Hello beekeepers and honeybee enthusiasts,
Are you ready for spring yet? Some days it feels like spring already! It won’t be long before the nectar flow is on and swarm season begins. Many of you may be seeing bees bringing in pollen already! If you do not have your equipment ready for spring, it’s crunch time. Pull your boxes from storage, assemble extra frames, apply a fresh coat of paint to the outside of boxes as needed. You do not want to be in the middle of a hive inspection and realize you need equipment that’s not ready to go!
Huge thanks to Dr. Zac Lamas and the Huguenot Beekeepers Association for a great joint meeting. Dr. Lamas shared with us everything we wanted to know about Varroa mites and mite research that we were afraid to ask. We all left with tons of great information.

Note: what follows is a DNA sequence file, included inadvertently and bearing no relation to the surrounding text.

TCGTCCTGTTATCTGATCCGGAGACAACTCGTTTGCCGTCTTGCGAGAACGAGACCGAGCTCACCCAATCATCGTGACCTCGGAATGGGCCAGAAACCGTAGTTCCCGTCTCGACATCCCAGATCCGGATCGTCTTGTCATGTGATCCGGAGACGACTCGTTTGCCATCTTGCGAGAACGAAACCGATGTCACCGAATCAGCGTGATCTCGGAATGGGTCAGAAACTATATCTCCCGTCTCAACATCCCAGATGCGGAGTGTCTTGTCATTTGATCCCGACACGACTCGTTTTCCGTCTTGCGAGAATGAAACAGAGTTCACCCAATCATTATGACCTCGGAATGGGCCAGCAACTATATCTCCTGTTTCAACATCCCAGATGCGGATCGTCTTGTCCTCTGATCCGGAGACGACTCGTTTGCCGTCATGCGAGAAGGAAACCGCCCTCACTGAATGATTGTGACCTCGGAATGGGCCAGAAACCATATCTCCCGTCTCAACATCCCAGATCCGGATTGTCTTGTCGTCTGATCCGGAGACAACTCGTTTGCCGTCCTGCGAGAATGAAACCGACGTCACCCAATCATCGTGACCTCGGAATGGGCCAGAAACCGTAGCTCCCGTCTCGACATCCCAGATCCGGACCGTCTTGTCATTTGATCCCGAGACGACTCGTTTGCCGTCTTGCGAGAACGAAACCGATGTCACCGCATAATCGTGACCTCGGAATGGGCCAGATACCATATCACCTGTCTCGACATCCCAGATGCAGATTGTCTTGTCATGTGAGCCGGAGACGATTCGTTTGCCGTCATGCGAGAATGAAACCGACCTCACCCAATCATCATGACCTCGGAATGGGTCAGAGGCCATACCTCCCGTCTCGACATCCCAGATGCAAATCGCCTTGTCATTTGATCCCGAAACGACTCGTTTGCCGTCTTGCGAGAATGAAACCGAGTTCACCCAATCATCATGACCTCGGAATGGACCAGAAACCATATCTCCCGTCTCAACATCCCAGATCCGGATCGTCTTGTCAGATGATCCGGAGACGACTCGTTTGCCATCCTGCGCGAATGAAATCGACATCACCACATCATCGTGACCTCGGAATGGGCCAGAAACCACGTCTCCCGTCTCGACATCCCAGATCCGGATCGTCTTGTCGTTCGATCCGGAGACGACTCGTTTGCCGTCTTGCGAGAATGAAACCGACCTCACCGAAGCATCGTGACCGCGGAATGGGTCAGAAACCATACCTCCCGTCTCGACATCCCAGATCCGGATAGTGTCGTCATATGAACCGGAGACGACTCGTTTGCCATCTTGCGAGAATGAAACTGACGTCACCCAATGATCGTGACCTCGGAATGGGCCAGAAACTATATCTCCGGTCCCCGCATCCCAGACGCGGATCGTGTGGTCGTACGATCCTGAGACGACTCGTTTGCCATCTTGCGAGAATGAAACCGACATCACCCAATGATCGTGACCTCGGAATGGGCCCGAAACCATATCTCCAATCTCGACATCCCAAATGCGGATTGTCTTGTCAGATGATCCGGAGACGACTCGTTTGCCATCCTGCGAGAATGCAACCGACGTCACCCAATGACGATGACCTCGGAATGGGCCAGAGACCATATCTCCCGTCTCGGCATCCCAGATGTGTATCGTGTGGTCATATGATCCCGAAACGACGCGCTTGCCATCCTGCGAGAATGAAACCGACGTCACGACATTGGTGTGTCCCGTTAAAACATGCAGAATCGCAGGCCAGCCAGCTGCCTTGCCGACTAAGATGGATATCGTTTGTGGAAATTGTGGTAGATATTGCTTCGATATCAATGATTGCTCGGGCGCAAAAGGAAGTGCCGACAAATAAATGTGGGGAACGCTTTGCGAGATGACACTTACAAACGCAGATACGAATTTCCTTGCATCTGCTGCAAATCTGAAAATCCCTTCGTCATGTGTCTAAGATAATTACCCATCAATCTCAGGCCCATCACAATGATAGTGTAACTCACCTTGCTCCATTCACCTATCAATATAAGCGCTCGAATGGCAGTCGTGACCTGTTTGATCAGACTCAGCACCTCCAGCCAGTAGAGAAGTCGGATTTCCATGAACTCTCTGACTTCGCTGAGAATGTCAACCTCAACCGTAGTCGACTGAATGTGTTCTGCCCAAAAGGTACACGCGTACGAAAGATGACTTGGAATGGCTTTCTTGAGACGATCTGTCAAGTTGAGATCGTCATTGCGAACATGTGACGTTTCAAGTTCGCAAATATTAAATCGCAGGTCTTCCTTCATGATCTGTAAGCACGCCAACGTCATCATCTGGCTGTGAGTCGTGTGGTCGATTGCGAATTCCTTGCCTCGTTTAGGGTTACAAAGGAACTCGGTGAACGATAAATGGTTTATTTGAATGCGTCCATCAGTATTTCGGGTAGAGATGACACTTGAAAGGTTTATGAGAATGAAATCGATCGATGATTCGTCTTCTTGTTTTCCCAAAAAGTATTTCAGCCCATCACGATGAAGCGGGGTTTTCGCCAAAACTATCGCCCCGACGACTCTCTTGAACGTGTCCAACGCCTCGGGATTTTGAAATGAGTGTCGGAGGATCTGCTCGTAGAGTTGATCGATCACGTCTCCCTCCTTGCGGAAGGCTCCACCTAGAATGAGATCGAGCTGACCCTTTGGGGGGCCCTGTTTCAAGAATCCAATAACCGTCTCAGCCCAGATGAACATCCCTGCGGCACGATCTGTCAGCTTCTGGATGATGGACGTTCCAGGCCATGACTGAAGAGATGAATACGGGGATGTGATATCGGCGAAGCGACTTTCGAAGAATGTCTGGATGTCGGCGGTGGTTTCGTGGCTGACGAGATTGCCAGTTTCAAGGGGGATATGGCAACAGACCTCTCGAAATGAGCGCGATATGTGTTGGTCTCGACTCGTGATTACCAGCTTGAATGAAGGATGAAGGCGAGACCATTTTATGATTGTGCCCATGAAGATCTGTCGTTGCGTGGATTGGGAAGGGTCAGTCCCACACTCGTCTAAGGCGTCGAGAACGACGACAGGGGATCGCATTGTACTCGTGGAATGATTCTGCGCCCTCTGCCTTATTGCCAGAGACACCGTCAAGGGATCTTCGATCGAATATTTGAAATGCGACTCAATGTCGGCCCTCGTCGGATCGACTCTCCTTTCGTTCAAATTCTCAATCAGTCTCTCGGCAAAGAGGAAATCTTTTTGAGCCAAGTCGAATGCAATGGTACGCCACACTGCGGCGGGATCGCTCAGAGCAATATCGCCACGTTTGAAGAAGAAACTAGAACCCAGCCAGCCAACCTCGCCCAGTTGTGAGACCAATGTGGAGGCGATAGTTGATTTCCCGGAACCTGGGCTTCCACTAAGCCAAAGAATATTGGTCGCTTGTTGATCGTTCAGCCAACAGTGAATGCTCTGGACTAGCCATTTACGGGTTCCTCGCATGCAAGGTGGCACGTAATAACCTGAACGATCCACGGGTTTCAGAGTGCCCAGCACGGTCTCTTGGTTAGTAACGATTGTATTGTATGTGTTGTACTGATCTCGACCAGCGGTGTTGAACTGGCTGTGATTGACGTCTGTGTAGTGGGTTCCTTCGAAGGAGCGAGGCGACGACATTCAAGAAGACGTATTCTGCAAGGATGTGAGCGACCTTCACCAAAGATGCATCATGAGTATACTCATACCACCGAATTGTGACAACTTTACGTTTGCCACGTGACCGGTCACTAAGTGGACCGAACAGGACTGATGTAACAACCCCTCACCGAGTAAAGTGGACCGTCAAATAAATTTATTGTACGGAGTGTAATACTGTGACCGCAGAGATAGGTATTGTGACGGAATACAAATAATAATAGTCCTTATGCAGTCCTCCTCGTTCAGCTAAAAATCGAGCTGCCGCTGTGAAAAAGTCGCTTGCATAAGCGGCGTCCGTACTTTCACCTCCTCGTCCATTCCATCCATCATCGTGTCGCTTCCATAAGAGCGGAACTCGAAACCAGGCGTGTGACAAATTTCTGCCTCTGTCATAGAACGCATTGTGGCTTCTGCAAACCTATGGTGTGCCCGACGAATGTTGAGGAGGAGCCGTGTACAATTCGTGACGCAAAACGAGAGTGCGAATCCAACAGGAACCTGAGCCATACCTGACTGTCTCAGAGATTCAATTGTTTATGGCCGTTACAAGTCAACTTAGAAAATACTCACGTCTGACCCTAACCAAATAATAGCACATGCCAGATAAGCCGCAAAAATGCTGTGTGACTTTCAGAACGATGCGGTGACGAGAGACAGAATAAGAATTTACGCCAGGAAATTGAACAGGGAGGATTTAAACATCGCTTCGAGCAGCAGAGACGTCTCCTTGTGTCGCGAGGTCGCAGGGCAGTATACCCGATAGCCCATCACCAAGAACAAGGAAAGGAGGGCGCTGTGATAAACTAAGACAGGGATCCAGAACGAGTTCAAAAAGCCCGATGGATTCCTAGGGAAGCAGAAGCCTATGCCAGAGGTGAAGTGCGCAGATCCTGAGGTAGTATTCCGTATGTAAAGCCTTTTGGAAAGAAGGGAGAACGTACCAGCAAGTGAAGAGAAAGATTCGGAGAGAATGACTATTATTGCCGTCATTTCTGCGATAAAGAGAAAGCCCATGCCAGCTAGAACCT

Speaking of spring. For our March meeting, we will discuss the preparations the bees are making for spring and what to look for to stay ahead of swarming. John Davis has a presentation prepared for us and if you have ever spent any time with John, you know that he is a wealth of experience and information. We know that there’s a lot of information and mis-information on social media as folks are noticing how busy their bees are, all the comb and brood that seems to increase overnight, and the impact of the weather on all of this. SO, get in your car, put on some good music and come on out to this meeting and get some valuable information that you can immediately use.
Click here for Rockwood Park Backyard Beekeepers Calendar of Events